In South Africa Government to reappoint Zuma ally as chair of state airline

Critics say that move would limit current Finance Minister Pravin Gordhan's control over the firms.

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Passengers board a South African Airways Boeing 737 aircraft at the Kamuzu International Airport in Lilongwe play Passengers board a South African Airways Boeing 737 aircraft at the Kamuzu International Airport in Lilongwe, file. (REUTERS/Siphiwe Sibeko)
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South Africa is set to reappoint the chairwoman of its loss-making national airline, an ally of President Jacob Zuma, despite objections from some Treasury officials, a Finance Ministry source said on Thursday.

South African Airways (SAA) has failed to submit financial statements for the past two years, with results for 2015/16 held back by the Treasury's refusal to grant the carrier 5 billion rand ($340 million) in additional loan guarantees.

Word of the reappointment of SAA chair Dudu Myeni came a day after asset manager Futuregrowth said it had halted lending to state-owned firms over concerns of political interference in their administration.

"An announcement is to be made either today or tomorrow," the source said, adding that ministry officials opposed to Myeni's selection had however managed to push through some preferred candidates to the cash-strapped airline's new board.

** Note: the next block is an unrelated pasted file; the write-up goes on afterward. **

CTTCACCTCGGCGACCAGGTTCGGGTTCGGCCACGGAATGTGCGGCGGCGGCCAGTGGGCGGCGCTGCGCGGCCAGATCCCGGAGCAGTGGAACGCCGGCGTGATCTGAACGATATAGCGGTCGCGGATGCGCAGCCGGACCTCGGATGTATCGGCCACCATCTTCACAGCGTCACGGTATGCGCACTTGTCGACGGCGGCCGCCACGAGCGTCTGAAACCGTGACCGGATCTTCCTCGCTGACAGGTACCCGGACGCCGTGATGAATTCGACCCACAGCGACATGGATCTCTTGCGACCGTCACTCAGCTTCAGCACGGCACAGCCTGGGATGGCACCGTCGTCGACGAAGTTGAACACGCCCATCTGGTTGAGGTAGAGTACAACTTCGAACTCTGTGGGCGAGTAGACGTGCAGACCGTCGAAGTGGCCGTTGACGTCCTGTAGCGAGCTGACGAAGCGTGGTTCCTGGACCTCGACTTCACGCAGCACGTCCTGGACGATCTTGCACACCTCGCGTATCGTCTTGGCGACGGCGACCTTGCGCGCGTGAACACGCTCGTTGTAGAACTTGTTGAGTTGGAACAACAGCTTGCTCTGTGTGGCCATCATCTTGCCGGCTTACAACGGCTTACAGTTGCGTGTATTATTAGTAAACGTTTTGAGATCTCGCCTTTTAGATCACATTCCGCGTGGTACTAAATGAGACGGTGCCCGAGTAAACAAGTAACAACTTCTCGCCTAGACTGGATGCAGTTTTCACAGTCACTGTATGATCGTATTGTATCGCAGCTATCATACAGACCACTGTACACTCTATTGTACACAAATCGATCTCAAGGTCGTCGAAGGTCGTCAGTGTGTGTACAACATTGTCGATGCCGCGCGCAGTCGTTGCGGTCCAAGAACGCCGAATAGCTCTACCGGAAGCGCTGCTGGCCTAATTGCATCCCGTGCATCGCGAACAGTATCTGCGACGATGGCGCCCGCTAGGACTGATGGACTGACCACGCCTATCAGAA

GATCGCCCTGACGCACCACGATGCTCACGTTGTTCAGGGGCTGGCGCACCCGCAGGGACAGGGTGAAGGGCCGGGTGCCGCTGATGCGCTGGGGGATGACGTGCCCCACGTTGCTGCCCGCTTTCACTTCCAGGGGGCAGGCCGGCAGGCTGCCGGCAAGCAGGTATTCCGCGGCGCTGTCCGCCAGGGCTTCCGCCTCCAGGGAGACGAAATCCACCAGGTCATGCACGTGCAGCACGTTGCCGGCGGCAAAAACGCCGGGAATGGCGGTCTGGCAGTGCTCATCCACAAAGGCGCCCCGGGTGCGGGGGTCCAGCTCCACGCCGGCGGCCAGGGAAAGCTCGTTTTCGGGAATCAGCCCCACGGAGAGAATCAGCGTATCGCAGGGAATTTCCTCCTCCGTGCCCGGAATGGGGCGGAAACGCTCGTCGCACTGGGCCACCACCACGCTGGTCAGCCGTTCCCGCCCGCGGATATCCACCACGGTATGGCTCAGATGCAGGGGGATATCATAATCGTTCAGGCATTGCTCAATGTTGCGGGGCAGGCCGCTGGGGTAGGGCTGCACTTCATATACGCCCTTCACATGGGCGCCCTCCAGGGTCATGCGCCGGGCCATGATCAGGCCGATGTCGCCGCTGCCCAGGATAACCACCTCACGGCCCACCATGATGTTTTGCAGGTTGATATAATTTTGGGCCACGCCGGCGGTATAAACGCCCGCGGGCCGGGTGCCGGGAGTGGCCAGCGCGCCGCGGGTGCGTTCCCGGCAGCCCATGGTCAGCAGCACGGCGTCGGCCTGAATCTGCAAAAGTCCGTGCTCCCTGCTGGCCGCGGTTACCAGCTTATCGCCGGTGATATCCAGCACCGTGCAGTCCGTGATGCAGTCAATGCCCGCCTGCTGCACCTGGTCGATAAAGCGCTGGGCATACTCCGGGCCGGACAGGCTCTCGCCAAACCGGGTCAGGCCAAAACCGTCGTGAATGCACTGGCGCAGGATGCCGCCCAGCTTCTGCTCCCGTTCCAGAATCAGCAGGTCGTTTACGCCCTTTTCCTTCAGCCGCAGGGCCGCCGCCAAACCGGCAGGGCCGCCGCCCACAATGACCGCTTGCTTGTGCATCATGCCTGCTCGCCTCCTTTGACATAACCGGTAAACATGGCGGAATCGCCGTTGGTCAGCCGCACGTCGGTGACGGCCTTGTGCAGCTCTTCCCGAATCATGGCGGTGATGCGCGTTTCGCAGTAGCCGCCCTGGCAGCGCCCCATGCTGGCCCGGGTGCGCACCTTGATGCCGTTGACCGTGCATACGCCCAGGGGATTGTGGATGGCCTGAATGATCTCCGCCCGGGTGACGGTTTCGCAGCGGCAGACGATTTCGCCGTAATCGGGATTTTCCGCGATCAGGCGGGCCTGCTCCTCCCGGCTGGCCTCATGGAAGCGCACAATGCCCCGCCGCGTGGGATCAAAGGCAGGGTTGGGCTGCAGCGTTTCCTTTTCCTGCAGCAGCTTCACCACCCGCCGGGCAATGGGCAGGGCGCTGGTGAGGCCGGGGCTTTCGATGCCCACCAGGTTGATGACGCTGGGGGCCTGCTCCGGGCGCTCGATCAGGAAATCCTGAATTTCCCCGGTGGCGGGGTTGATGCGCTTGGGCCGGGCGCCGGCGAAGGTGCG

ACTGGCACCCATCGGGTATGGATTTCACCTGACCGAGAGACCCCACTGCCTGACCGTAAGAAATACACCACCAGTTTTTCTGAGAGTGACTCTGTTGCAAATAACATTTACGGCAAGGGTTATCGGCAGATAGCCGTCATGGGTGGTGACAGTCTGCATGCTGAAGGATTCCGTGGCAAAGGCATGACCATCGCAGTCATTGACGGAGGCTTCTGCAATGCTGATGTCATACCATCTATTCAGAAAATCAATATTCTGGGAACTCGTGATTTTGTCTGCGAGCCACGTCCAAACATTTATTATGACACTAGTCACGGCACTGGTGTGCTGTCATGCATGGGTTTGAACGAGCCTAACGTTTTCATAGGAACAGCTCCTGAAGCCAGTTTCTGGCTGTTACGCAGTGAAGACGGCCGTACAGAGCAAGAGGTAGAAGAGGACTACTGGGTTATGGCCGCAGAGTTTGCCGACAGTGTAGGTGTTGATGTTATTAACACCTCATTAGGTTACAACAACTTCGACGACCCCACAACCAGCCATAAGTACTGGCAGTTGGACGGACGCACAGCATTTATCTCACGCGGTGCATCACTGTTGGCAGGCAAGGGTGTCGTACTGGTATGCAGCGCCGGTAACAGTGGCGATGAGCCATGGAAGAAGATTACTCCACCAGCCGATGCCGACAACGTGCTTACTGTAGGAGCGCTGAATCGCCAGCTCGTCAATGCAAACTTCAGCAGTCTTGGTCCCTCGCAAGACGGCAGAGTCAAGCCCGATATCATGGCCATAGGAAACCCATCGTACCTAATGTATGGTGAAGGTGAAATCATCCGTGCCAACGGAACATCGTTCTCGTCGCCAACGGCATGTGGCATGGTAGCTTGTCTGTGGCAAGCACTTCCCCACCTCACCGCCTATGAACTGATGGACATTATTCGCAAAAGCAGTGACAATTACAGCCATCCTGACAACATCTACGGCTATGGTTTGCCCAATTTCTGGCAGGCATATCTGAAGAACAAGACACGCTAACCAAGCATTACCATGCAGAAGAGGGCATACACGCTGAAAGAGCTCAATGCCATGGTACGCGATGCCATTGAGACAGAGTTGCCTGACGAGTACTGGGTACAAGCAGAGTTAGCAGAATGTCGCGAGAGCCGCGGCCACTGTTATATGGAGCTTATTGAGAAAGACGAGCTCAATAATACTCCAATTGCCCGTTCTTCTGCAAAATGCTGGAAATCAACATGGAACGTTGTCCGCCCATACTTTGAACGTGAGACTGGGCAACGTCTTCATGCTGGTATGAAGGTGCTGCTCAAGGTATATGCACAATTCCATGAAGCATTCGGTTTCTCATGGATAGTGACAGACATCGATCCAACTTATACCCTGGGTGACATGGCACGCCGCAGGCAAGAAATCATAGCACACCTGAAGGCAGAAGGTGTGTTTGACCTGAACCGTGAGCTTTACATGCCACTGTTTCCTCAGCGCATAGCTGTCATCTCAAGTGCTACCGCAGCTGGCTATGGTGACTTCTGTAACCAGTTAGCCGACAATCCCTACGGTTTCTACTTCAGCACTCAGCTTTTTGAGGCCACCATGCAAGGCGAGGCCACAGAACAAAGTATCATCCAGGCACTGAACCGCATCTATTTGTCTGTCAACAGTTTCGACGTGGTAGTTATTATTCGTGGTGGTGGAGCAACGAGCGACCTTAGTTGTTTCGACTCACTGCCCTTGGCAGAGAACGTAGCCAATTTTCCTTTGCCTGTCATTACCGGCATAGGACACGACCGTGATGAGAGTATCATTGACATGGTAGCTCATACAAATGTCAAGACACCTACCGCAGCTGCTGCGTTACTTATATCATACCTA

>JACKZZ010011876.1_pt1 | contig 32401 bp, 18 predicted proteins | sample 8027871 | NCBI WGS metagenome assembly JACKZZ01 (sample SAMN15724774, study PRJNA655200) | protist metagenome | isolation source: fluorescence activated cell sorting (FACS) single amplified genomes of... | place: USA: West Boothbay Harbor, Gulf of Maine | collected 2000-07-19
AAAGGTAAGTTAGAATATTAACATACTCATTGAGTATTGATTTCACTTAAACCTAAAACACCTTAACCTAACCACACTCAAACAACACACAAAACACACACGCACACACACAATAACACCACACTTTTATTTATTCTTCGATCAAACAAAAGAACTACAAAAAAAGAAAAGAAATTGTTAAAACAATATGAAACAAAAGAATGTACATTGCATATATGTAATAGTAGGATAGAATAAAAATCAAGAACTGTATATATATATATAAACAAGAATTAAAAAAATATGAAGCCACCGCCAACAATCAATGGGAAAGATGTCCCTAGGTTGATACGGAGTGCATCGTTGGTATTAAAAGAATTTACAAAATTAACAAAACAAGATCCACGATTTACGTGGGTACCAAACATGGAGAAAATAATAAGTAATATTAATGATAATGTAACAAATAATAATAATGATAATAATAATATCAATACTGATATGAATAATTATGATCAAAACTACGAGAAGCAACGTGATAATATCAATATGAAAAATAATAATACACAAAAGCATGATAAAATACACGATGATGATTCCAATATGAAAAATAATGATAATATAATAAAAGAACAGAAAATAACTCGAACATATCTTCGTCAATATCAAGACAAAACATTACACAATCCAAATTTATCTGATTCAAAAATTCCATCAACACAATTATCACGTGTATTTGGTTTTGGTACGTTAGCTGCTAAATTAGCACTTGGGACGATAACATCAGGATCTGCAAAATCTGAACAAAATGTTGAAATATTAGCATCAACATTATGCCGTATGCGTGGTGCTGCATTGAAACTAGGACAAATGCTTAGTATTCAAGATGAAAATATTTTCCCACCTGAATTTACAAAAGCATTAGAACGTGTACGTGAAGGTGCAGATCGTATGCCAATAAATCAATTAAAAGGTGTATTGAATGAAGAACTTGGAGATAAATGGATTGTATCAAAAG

Zuma last December denied rumours that he had an affair with Myeni. Local media had speculated that their ties had led to the sacking of then-finance minister Nhlanhla Nene, who had rebuked Myeni for mismanaging a 1 billion rand deal with Airbus.

Zuma's office at the time also criticised as a "malicious fabrication" reports that Nene was removed because Myeni was not happy with instructions from the respected ex-finance minister.

The presidency has defended a plan to form a new committee that would oversee state-owned enterprises like SAA, and be supervised by Zuma. Critics say that move would limit current Finance Minister Pravin Gordhan's control over the firms.

Responding to speculation on Thursday that Myeni's contract would be extended, the main opposition Democratic Alliance said such a move would be "bad for SAA, bad for our economy and bad for Pravin Gordhan".

The rand has taken a knock this past week as investors fretted that Gordhan could be charged over the activities of a surveillance unit set up when he was head of the tax department. Police say the surveillance unit illegally spied on politicians.

Zuma has reaffirmed his support for Gordhan but cannot stop the investigation.

($1 = 14.6867 rand)

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